|October 19th, 2017
In a recent poll — the first of its kind — 380 gender experts on women’s issues ranked Lima, Peru as the world’s worst megacity for women to obtain reproductive healthcare.
The poll, conducted in June and July, highlights the lack of family planning services in Peru, where one in five girls under 19 becomes pregnant, and more than half of pregnancies among girls aged 12 to 16 are the result of rape. Adding insult to injury, obtaining emergency contraception is often difficult.
According to reproductive rights groups in Lima, teen pregnancy and backstreet abortions are common, and are a leading cause of death for both women and teenage girls; abortions are illegal, except when the mother’s health is at risk.
Women in Latin America and the Caribbean live under some of the world’s most restrictive abortion laws, with seven countries in the region operating blanket bans.Other megacities that ranked low in terms of women’s reproductive health safety in this poll were Kinshasa, Karachi and Cairo.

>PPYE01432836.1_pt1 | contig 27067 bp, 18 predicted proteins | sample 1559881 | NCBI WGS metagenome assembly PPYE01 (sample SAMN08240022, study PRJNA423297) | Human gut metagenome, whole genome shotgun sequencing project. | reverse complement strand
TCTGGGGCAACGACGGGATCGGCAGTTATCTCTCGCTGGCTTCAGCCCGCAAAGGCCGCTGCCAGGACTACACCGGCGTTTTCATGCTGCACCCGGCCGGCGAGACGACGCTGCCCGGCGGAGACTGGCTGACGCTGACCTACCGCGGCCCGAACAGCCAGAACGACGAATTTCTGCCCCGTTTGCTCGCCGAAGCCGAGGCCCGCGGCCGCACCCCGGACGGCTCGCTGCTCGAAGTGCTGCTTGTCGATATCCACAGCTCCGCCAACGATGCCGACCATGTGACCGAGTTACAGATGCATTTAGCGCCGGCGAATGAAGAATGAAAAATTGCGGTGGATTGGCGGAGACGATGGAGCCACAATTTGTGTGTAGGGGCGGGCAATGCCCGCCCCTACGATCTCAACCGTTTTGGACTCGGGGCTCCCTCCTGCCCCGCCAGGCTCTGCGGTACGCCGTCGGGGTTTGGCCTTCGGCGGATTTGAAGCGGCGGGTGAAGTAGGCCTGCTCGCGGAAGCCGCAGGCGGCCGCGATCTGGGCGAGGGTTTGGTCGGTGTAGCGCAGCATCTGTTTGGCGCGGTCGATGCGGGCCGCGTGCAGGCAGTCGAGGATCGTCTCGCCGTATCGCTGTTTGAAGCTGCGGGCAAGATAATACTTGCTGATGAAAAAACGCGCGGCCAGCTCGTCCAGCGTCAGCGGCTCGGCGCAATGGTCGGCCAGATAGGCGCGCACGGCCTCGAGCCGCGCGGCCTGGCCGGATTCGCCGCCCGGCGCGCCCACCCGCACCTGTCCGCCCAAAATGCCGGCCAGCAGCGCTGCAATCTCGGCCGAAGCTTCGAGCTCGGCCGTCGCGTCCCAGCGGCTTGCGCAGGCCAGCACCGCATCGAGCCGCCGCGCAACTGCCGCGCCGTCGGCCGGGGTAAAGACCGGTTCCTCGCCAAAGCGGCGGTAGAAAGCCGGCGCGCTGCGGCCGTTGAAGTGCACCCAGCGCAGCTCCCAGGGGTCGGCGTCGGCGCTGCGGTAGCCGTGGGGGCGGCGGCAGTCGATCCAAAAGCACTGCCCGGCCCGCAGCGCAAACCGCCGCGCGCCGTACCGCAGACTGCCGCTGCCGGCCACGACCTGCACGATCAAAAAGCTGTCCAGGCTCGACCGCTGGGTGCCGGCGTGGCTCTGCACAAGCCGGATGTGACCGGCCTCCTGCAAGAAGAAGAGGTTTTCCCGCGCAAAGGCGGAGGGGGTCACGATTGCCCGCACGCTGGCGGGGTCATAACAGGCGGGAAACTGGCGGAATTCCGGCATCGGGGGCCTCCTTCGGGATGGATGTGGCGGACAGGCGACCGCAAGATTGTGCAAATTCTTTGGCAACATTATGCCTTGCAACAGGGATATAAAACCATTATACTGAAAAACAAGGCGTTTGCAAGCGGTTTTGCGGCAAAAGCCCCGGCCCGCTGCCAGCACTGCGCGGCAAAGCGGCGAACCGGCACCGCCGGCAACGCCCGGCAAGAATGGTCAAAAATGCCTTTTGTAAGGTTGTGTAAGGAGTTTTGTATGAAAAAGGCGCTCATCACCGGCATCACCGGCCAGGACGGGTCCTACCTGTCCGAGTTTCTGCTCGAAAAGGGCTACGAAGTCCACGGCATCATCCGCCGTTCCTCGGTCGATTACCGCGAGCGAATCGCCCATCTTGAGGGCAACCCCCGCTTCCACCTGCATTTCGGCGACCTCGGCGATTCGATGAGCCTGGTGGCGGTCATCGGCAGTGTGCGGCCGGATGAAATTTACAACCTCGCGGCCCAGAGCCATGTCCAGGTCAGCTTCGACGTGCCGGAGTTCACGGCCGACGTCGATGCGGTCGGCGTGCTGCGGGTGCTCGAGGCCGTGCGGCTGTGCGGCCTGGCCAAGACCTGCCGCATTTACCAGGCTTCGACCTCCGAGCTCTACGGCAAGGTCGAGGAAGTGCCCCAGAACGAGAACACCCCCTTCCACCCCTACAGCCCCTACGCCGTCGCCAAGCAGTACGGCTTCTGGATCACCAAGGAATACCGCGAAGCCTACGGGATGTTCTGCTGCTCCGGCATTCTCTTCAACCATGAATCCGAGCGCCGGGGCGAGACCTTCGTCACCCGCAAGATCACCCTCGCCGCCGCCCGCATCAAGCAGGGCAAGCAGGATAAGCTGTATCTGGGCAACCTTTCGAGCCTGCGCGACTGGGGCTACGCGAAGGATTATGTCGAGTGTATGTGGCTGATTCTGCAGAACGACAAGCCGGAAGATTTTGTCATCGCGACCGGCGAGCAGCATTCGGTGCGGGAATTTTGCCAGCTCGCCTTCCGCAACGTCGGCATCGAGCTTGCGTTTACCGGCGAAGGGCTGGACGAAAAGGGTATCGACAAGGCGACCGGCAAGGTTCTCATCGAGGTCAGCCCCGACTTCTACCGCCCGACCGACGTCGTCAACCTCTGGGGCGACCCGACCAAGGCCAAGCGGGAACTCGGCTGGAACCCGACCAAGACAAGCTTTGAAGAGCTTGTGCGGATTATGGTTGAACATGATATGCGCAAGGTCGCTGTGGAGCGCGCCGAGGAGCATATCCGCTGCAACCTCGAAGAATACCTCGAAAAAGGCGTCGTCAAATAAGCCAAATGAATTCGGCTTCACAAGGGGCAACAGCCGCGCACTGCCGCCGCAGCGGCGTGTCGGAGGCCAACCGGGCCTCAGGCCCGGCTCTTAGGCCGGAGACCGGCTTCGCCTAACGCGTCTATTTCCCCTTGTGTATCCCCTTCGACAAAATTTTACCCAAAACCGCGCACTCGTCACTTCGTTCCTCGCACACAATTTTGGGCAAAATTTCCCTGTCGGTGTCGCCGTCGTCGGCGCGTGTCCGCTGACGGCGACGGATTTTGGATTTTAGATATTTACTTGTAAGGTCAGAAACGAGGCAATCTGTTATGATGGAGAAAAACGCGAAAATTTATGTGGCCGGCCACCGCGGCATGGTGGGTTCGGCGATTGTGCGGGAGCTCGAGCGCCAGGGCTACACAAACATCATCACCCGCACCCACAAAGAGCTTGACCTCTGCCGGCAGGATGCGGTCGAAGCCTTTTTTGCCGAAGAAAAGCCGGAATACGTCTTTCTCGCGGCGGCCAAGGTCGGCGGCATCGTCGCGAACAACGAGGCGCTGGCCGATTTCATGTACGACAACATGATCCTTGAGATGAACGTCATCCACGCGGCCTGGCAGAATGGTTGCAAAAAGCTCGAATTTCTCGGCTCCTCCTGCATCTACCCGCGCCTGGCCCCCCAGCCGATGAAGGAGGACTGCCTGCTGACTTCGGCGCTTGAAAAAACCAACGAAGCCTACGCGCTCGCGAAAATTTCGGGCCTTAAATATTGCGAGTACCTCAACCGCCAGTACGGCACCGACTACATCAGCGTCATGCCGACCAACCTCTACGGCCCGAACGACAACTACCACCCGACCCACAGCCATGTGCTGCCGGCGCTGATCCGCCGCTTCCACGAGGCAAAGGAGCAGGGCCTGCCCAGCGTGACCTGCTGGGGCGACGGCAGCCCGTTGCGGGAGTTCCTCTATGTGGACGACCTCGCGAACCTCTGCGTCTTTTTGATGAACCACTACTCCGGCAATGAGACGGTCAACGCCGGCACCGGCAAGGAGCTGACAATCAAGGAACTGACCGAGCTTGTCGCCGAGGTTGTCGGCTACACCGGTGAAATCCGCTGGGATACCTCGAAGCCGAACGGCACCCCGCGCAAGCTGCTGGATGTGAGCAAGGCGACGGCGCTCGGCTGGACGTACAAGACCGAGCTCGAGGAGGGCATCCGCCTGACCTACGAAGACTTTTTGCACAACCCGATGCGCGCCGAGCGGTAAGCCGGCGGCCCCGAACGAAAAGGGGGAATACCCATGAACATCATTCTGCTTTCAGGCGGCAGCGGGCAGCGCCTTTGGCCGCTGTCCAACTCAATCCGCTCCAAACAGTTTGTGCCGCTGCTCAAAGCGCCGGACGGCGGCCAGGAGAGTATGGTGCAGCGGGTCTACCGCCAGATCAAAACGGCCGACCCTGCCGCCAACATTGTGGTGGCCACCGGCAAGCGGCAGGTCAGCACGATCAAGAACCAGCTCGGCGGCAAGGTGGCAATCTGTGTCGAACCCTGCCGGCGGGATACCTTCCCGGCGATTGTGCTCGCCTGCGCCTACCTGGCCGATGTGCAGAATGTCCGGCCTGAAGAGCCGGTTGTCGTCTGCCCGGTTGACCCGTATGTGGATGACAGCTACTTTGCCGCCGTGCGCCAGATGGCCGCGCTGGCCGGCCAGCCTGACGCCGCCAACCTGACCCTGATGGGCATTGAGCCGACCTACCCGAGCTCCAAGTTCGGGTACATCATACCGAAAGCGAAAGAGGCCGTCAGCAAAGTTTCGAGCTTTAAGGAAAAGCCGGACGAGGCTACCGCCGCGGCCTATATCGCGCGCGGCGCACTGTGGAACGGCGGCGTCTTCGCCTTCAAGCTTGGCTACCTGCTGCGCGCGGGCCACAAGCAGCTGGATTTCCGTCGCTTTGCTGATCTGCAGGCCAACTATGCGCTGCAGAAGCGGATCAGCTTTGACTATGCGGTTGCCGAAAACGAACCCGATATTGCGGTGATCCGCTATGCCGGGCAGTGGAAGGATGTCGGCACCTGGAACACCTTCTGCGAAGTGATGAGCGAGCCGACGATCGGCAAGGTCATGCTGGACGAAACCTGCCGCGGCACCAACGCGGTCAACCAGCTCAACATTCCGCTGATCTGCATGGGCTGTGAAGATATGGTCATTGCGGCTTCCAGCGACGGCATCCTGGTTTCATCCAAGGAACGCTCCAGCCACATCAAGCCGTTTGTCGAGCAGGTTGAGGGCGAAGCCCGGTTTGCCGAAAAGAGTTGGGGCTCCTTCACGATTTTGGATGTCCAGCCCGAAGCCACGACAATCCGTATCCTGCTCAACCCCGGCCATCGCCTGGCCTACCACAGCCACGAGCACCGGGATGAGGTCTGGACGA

The status of women in megacities is significant. With urban growth accelerating, it’s estimated that as many as six billion people could live in them by 2045. When women work, typically they reinvest large amounts of their salary into their families — up to 90% of their earnings, according to some studies. For a community to thrive, therefore, it’s best to ensure that its women thrive.
This can’t be done without investing in programs that support women’s reproductive health. Campaigning for and investing in women’s reproductive health is, therefore, more critical than ever: doing so is the only way to give women the means to space their children as they wish, thereby enabling them to secure the health and prosperity of their families in our ever more numerous and growing megacities.To not do so puts their living standards at serious risk.
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